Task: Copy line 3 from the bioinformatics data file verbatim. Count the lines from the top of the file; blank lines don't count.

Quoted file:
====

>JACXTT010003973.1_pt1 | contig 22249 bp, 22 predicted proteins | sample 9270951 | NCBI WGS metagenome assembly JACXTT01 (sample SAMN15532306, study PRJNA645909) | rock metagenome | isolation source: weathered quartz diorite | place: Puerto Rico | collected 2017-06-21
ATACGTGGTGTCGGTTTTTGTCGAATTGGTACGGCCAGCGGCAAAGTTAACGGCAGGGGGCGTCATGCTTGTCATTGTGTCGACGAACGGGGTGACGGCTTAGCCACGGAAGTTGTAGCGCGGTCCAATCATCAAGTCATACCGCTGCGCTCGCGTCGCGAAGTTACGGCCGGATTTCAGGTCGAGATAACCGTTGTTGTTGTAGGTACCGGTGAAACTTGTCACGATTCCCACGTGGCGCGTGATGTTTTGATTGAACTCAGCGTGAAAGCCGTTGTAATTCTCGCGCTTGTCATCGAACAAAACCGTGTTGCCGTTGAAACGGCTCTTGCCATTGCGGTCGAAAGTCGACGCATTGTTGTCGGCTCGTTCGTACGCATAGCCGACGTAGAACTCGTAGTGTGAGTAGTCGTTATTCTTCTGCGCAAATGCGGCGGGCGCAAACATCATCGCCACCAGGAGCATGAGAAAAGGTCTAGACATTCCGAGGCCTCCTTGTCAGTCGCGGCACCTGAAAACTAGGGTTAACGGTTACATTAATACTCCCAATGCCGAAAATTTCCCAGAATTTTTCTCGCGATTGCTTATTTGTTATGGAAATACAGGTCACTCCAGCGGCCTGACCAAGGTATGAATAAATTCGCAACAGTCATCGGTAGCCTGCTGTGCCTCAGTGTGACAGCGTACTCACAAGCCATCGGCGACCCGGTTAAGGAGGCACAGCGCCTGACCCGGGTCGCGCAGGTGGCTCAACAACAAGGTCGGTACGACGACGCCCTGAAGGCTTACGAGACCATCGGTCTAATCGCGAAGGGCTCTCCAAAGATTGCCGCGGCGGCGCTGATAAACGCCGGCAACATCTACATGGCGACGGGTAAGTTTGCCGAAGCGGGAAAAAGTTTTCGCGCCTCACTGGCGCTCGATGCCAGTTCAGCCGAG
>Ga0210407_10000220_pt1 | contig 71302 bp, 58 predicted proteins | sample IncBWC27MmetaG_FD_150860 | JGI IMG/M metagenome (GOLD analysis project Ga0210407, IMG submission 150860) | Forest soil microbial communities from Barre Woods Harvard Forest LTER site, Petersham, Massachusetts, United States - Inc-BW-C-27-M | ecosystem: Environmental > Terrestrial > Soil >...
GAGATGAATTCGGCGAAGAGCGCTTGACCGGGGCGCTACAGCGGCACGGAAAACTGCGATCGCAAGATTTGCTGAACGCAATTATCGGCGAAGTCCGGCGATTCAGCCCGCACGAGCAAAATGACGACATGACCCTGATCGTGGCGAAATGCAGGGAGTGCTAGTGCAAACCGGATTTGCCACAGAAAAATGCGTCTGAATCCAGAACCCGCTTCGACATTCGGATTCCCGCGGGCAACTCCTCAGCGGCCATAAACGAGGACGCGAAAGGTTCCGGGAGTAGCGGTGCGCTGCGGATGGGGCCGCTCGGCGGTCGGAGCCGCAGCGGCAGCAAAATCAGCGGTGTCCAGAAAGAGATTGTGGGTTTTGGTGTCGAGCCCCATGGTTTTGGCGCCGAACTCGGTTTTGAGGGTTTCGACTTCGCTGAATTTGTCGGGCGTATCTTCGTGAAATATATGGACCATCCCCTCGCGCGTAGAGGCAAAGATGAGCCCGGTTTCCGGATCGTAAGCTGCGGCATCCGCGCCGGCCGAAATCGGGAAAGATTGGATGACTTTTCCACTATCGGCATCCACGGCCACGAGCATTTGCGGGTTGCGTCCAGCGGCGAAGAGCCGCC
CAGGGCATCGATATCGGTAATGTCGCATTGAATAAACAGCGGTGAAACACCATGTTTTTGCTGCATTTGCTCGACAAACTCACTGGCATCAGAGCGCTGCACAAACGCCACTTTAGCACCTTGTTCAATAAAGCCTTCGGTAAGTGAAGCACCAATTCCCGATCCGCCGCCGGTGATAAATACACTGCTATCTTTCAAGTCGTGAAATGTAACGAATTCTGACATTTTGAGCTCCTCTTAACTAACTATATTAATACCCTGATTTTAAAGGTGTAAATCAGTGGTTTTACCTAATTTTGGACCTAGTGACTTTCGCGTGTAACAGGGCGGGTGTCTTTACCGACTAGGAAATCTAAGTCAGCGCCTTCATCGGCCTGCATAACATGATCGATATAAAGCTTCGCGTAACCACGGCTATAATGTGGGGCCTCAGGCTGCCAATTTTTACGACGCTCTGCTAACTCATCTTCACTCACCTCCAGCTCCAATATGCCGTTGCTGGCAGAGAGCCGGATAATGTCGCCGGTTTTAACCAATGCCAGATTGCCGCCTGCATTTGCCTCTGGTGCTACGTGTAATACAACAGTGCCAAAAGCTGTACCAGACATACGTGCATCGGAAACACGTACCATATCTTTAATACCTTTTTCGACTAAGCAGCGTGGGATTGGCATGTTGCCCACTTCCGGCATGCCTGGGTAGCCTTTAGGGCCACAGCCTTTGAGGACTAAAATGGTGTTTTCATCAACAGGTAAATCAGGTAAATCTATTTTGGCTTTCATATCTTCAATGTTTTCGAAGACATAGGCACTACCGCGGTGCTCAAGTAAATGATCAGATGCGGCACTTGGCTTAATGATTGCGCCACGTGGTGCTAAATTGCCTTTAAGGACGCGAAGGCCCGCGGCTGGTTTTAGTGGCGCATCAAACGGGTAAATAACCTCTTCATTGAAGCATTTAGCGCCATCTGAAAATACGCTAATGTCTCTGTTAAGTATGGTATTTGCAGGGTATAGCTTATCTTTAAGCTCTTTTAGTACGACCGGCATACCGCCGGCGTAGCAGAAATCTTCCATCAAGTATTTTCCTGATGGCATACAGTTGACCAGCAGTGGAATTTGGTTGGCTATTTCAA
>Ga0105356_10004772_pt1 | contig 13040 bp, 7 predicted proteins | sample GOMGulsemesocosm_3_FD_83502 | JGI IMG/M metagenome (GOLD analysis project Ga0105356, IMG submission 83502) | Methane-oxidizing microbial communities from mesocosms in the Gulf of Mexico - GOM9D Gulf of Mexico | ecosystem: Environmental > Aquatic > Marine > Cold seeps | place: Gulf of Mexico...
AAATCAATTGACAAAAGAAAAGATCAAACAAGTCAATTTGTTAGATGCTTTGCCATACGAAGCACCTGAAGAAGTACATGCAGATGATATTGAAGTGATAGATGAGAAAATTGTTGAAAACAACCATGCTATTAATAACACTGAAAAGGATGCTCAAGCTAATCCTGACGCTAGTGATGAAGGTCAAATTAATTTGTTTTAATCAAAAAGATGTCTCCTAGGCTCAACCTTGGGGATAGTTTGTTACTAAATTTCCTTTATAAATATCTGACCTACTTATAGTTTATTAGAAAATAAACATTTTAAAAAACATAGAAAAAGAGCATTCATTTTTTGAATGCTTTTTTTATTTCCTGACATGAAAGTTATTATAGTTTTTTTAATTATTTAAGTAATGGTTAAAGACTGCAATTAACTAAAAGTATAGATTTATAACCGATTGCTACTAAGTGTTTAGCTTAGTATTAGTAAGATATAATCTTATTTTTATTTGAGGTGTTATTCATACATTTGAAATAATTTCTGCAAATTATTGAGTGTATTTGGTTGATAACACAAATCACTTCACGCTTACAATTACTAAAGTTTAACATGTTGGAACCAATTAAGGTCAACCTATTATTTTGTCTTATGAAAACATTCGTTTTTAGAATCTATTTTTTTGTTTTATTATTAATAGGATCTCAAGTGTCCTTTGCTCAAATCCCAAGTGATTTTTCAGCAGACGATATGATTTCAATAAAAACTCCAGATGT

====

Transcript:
>Ga0210407_10000220_pt1 | contig 71302 bp, 58 predicted proteins | sample IncBWC27MmetaG_FD_150860 | JGI IMG/M metagenome (GOLD analysis project Ga0210407, IMG submission 150860) | Forest soil microbial communities from Barre Woods Harvard Forest LTER site, Petersham, Massachusetts, United States - Inc-BW-C-27-M | ecosystem: Environmental > Terrestrial > Soil >...